A person constructing an individual sewage treatment system under clause (2) must consult with a site evaluator or designer before beginning construction. In addition, the system must be inspected before being covered and a compliance report must be provided to the local unit of government after the inspection.
(c) The commissioner, in conjunction with the University of Minnesota Extension Service or another higher education institution, shall ensure adequate training and design guidance exists for individual sewage treatment system professionals.
(d) The commissioner shall conduct examinations to test the knowledge of applicants for licensing and shall issue documentation of licensing.
(e) Licenses may be issued only upon successful completion of the required examination and submission of proof of sufficient experience, proof of general liability insurance, and a corporate surety bond in the amount of at least $10,000.
(f) Notwithstanding paragraph (e), the examination and proof of experience are not required for an individual sewage treatment system professional who, on the effective date of the rules adopted under subdivision 1, holds a certification attained by examination and experience under a voluntary certification program administered by the agency.
(g) Local units of government may not require additional local licenses for individual sewage treatment system professionals.
(h) A pumper whose annual gross revenue from pumping systems is $9,000 or less and whose gross revenue from pumping systems during the year ending May 11, 1994, was at least $1,000 is not subject to training requirements in rules adopted under subdivision 1, except for any training required for initial licensure.
(i) No other professional license is required to design, install, maintain, inspect, or provide service for an individual sewage treatment system with a flow of 10,000 gallons of water per day or less using prescriptive designs and design guidances provided by the agency if the system designer, installer, maintainer, inspector, or service provider is licensed under this subdivision and the local unit of government has not adopted additional requirements.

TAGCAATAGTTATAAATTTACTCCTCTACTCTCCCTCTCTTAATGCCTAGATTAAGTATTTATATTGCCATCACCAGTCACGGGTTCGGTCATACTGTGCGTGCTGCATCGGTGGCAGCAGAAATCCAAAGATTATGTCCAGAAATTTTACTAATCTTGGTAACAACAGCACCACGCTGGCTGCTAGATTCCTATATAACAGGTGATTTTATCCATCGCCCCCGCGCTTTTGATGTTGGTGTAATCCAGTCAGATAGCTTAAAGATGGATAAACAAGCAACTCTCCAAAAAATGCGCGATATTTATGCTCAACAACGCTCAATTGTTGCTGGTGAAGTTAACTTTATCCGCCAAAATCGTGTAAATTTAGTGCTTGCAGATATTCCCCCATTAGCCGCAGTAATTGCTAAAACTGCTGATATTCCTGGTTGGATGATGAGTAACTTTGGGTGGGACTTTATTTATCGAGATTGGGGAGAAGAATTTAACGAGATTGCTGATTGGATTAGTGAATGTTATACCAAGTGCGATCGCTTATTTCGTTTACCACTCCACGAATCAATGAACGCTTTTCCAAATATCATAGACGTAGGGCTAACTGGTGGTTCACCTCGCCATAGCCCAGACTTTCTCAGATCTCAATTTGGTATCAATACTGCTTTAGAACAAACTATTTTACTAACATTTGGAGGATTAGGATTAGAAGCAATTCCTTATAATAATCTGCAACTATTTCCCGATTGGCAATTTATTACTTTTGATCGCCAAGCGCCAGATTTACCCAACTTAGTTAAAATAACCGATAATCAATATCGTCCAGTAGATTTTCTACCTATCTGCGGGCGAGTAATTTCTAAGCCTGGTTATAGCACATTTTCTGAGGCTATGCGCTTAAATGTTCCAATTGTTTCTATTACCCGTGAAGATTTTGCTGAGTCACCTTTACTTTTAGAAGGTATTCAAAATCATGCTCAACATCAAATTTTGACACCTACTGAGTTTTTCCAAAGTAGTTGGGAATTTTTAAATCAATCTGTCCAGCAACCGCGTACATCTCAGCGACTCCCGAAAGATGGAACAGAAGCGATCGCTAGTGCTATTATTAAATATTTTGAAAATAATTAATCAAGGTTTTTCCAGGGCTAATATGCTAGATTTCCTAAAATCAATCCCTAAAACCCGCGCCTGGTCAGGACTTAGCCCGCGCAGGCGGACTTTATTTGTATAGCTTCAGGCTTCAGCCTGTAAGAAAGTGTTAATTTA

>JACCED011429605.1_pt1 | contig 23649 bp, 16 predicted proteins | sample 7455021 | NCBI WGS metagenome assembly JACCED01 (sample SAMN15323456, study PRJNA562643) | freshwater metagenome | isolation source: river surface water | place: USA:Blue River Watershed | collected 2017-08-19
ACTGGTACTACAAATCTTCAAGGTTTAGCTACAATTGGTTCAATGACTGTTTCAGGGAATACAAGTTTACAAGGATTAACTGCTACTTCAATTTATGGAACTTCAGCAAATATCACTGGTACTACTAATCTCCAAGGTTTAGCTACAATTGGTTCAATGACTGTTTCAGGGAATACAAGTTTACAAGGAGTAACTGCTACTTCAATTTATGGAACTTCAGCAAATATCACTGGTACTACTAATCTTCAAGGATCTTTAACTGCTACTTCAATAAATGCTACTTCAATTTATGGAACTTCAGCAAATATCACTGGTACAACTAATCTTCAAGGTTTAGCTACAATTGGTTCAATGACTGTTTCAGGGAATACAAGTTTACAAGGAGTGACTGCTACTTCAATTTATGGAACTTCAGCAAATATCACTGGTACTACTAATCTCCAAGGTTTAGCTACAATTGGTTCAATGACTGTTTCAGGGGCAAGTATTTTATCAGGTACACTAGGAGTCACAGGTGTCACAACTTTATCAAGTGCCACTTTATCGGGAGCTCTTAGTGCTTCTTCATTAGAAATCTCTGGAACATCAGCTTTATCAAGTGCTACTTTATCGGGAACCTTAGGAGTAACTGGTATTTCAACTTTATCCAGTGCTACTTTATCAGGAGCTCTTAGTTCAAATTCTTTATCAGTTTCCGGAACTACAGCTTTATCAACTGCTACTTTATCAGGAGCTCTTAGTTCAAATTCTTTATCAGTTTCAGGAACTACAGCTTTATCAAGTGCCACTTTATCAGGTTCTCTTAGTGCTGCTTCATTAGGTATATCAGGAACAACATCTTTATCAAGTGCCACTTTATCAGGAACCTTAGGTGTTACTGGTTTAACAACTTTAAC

(a) The commissioner may deny, suspend, or revoke a license, or use any lesser remedy against an individual sewage treatment system professional, for any of the following reasons:
(1) failure to meet the requirements for a license;
(2) incompetence, negligence, or inappropriate conduct in the performance of the duties of an individual sewage treatment system professional;
(3) failure to comply with applicable requirements; or
(4) submission of false or misleading information or credentials in order to obtain or renew a license
(b) Upon receiving a signed written complaint that alleges the existence of a ground for enforcement action against a person under paragraph (a), the commissioner shall initiate an investigation. Revocation, suspension, or other enforcement action may not be taken before written notice is given to the person and an opportunity is provided for a contested case hearing complying with the provisions of chapter 14.
Any person contracting to do plumbing work must give bond to the state in the amount of $25,000 for all work entered into within the state. The bond shall be for the benefit of persons injured or suffering financial loss by reason of failure to comply with the requirements of the State Plumbing Code. The bond shall be filed with the commissioner and shall be written by a corporate surety licensed to do business in the state.
In addition, each applicant for a master plumber license or restricted master plumber license, or renewal thereof, shall provide evidence of public liability insurance, including products liability insurance with limits of at least $50,000 per person and $100,000 per occurrence and property damage insurance with limits of at least $10,000. The insurance shall be written by an insurer licensed to do business in the state of Minnesota and each licensed master plumber shall maintain on file with the commissioner a certificate evidencing the insurance providing that the insurance shall not be canceled without the insurer first giving 15 days written notice to the commissioner. The term of the insurance shall be concurrent with the term of the license.
Presented to the governor May 15, 2009
Signed by the governor May 19, 2009, 1:55 p.m.